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History and context
In 2002, citizen stakeholders, the United States National Oceanographic and Atmospheric Association (NOAA Fisheries), Canada’s Department of Fisheries and Oceans (DFO) and the Vancouver Aquarium joined forces to successfully rescue, rehabilitate and return an orphaned killer whale named Springer to her native wild pod in the Puget Sound. The risky undertaking was more successful than almost anyone could have hoped for, with Springer successfully reunited with her native pod, and now producing healthy calves of her own. The experience created a bond between the individuals and organisations that participated in the rescue, including citizen stakeholder Donna Sandstrom.
While Springer thrived, the Southern Resident Killer Whale population began a precipitous decline, to the extent that they were declared endangered in 2005. Alarmed at their plight, and inspired by Springer’s success, Donna Sandstrom left her career in software development to found a programme focused on building awareness about Southern Resident Killer whales and other marine mammals.
The programme’s inspiration came from Donna’s childhood in California, where a series of mission bells along Highway One connect travelers to the historical significance of the road. What if a similar series of signs could educate people about killer whales, and where to watch them from shore? In 2008, Sandstrom coordinated the first meeting to turn this concept into a reality, reuniting many partners from the Springer rescue, and inviting new partners to join in the effort to create the Whale Trail. The founding partners included NOAA Fisheries, the Washington Department of Fish and Wildlife, People for Puget Sound, Seattle Aquarium, and the Whale Museum. The partners agreed to focus on four main objectives:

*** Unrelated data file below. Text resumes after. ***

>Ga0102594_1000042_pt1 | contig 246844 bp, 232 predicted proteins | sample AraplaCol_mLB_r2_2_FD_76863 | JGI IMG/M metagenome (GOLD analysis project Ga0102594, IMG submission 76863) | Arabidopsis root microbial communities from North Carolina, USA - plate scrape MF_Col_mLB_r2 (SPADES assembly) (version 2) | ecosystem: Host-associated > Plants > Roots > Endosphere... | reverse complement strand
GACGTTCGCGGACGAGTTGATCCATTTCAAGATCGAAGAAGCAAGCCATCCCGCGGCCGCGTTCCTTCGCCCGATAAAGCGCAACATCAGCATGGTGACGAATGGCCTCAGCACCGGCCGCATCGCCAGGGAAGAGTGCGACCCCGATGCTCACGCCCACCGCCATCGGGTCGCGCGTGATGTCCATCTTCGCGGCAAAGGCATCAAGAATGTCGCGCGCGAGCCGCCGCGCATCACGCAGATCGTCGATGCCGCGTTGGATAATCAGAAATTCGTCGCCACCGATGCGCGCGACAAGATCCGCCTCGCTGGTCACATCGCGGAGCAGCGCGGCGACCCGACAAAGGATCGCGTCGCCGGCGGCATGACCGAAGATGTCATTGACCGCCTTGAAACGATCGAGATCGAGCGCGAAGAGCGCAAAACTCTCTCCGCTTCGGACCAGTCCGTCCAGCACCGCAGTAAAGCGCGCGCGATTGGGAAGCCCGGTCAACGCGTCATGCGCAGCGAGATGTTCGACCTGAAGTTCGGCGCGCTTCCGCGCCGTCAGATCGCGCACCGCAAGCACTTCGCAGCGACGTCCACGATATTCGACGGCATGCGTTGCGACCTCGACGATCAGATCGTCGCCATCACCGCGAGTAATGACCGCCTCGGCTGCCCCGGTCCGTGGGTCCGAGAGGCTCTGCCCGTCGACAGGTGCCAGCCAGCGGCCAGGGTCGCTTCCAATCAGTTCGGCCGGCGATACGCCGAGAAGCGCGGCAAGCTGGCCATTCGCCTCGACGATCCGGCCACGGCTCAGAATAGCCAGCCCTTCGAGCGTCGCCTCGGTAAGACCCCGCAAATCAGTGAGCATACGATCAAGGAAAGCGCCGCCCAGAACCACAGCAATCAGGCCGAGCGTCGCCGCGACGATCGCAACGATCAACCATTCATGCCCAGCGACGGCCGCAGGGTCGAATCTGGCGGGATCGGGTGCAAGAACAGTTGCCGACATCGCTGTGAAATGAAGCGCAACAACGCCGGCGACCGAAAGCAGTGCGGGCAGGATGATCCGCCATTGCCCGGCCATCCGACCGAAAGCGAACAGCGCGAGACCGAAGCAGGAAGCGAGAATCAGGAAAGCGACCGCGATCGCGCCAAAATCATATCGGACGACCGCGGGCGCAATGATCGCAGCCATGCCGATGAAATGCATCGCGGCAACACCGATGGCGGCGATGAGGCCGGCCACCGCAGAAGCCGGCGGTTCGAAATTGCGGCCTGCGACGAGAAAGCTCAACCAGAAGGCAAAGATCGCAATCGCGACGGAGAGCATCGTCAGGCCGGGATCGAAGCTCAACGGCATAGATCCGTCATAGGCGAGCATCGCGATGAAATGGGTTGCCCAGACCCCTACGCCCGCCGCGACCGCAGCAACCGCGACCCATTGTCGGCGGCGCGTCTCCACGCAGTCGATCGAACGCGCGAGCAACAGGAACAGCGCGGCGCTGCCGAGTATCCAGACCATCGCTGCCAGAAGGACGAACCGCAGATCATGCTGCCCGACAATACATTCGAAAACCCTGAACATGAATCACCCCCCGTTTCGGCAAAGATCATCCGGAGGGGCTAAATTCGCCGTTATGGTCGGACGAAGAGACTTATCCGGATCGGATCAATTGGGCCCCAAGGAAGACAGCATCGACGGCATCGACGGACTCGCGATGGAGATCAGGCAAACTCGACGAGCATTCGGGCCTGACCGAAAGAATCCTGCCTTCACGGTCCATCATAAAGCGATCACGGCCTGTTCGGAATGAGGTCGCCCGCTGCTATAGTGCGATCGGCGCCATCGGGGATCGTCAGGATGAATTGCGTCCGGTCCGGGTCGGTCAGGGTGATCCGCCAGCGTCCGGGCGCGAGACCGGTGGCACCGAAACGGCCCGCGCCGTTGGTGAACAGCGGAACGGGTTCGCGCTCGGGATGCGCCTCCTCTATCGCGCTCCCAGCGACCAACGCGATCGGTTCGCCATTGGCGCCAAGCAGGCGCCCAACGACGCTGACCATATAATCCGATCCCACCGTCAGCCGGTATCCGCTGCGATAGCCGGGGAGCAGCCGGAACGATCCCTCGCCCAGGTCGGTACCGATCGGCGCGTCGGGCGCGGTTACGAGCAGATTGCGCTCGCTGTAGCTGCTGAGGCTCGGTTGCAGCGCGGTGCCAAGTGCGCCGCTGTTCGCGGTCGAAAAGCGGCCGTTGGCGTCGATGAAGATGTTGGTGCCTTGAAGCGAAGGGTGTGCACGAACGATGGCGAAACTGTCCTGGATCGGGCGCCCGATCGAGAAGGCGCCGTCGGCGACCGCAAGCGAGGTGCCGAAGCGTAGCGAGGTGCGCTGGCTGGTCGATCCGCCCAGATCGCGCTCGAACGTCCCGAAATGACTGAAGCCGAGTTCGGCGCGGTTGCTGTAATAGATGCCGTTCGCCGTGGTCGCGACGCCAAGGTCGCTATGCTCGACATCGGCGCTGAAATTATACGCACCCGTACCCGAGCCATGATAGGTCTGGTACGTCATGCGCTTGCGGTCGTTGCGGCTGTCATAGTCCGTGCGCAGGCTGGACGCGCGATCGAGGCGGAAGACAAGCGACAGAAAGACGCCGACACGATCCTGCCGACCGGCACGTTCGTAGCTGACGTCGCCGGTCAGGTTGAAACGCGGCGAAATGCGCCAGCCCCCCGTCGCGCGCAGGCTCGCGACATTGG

- increase awareness that the Northwest Pacific waters are home to orcas and other species;
- connect visitors to orcas, other marine wildlife and their habitat;
- inspire stewardship and build community; and
- promote land-based whale watching.
They selected 16 inaugural sites, created a website, and set about designing and producing the first signs that would be installed at the shore-based whale watching sites they had selected. The first signs were installed in 2010, along the Strait of Juan de Fuca. Over the next few years, signs were installed on every Washington State ferry, throughout the Salish Sea, and along the Pacific Coast. In 2014, through a partnership with National Marine Sanctuaries, West Coast Region, the project expanded to California, adding signs in Monterey, Santa Cruz and Point Reyes. In 2015 the team partnered with the BC Cetacean Sighting Network to add sites and signs throughout British Columbia, and with an Oregon team to add sites there.
The founding goal of The Whale Trail was to add sites and signs throughout Southern Resident Killer Whale range. As the project expanded beyond SRKW range, The Whale Trail has a new goal to extend from Baja to Alaska, along the gray whale migration route. There are now more than 90 Whale Trail sites, spanning the west coast from California to British Columbia. Through the current sites and signs, including 2 on every Washington State ferry, the project reaches more than 90 million people each year.